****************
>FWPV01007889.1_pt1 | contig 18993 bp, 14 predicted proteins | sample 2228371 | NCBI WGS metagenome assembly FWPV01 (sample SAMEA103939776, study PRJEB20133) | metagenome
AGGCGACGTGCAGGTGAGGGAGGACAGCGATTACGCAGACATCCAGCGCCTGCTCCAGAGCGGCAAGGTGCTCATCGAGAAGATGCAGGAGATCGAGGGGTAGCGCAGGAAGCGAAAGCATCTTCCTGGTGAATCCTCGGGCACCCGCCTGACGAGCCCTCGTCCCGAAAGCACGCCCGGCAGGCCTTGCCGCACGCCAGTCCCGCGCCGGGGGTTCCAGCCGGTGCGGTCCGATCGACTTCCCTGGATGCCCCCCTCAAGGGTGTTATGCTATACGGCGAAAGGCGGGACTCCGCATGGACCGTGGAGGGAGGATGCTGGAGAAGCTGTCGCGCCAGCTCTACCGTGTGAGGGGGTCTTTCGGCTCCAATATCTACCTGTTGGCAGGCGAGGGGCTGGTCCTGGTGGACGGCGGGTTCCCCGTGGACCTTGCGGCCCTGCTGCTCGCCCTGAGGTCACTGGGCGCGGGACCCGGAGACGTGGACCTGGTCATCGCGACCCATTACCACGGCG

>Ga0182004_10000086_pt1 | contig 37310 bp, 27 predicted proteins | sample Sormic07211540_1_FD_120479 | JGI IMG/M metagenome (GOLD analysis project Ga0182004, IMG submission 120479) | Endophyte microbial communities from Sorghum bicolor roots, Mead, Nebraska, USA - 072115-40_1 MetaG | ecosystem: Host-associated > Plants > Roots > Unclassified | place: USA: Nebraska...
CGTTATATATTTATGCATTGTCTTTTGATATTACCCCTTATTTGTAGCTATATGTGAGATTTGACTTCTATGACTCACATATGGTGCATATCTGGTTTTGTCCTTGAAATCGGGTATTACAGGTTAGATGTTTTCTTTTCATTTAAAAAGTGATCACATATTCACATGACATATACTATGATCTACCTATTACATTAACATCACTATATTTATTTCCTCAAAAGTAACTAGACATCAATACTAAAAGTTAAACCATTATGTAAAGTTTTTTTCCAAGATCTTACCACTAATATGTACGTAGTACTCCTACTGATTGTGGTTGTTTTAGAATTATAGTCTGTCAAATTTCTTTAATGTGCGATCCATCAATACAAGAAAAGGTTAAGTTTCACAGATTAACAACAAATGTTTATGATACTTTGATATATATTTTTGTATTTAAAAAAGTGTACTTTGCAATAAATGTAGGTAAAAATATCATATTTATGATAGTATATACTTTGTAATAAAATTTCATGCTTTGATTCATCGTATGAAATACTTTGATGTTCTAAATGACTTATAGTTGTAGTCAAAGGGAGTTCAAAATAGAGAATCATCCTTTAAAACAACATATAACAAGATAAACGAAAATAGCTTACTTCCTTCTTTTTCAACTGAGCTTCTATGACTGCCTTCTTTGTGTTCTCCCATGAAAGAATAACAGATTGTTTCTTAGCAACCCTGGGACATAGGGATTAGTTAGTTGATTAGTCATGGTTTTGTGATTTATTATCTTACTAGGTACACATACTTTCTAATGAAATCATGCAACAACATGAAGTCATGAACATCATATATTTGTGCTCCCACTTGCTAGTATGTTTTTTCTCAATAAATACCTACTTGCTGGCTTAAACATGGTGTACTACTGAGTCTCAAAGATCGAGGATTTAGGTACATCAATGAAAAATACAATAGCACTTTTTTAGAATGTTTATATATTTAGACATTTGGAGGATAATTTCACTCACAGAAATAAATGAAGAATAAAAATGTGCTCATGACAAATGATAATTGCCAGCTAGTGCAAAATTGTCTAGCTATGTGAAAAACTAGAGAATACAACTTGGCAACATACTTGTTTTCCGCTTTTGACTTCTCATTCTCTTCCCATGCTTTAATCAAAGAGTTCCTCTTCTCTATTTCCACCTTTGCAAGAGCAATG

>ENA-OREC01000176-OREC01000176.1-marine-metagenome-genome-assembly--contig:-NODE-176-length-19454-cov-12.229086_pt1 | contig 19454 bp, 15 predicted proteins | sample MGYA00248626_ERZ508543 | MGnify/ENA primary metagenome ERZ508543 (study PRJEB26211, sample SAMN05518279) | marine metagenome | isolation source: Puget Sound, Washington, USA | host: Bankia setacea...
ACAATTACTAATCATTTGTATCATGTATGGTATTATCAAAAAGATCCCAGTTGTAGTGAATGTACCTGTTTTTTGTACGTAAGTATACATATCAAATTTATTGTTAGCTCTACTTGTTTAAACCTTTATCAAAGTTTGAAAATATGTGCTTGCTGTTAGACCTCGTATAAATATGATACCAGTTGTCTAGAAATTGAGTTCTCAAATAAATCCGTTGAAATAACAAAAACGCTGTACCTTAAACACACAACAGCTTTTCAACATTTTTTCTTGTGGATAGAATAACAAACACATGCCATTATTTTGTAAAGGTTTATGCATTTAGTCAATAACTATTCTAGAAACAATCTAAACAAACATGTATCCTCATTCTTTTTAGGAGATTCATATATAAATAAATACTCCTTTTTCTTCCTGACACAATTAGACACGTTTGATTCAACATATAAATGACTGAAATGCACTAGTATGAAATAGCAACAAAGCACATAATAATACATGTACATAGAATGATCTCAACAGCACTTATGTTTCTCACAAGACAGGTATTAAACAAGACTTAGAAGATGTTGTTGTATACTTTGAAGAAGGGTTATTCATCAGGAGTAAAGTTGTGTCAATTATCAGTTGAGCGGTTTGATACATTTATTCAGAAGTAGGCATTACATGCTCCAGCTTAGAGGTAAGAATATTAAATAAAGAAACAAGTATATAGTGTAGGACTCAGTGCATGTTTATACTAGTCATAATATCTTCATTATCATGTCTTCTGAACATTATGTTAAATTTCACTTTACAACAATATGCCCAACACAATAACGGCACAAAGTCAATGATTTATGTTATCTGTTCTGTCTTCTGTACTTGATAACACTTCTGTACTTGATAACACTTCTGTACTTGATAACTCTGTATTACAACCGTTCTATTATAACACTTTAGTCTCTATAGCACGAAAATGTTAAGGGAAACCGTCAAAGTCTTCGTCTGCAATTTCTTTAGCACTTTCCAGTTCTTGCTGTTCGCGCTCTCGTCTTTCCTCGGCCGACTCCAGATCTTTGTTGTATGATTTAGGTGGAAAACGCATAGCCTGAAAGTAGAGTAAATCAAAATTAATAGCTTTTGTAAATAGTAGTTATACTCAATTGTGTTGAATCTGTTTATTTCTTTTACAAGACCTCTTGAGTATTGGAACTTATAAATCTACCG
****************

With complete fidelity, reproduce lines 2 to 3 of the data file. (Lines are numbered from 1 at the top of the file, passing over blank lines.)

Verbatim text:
AGGCGACGTGCAGGTGAGGGAGGACAGCGATTACGCAGACATCCAGCGCCTGCTCCAGAGCGGCAAGGTGCTCATCGAGAAGATGCAGGAGATCGAGGGGTAGCGCAGGAAGCGAAAGCATCTTCCTGGTGAATCCTCGGGCACCCGCCTGACGAGCCCTCGTCCCGAAAGCACGCCCGGCAGGCCTTGCCGCACGCCAGTCCCGCGCCGGGGGTTCCAGCCGGTGCGGTCCGATCGACTTCCCTGGATGCCCCCCTCAAGGGTGTTATGCTATACGGCGAAAGGCGGGACTCCGCATGGACCGTGGAGGGAGGATGCTGGAGAAGCTGTCGCGCCAGCTCTACCGTGTGAGGGGGTCTTTCGGCTCCAATATCTACCTGTTGGCAGGCGAGGGGCTGGTCCTGGTGGACGGCGGGTTCCCCGTGGACCTTGCGGCCCTGCTGCTCGCCCTGAGGTCACTGGGCGCGGGACCCGGAGACGTGGACCTGGTCATCGCGACCCATTACCACGGCG

>Ga0182004_10000086_pt1 | contig 37310 bp, 27 predicted proteins | sample Sormic07211540_1_FD_120479 | JGI IMG/M metagenome (GOLD analysis project Ga0182004, IMG submission 120479) | Endophyte microbial communities from Sorghum bicolor roots, Mead, Nebraska, USA - 072115-40_1 MetaG | ecosystem: Host-associated > Plants > Roots > Unclassified | place: USA: Nebraska...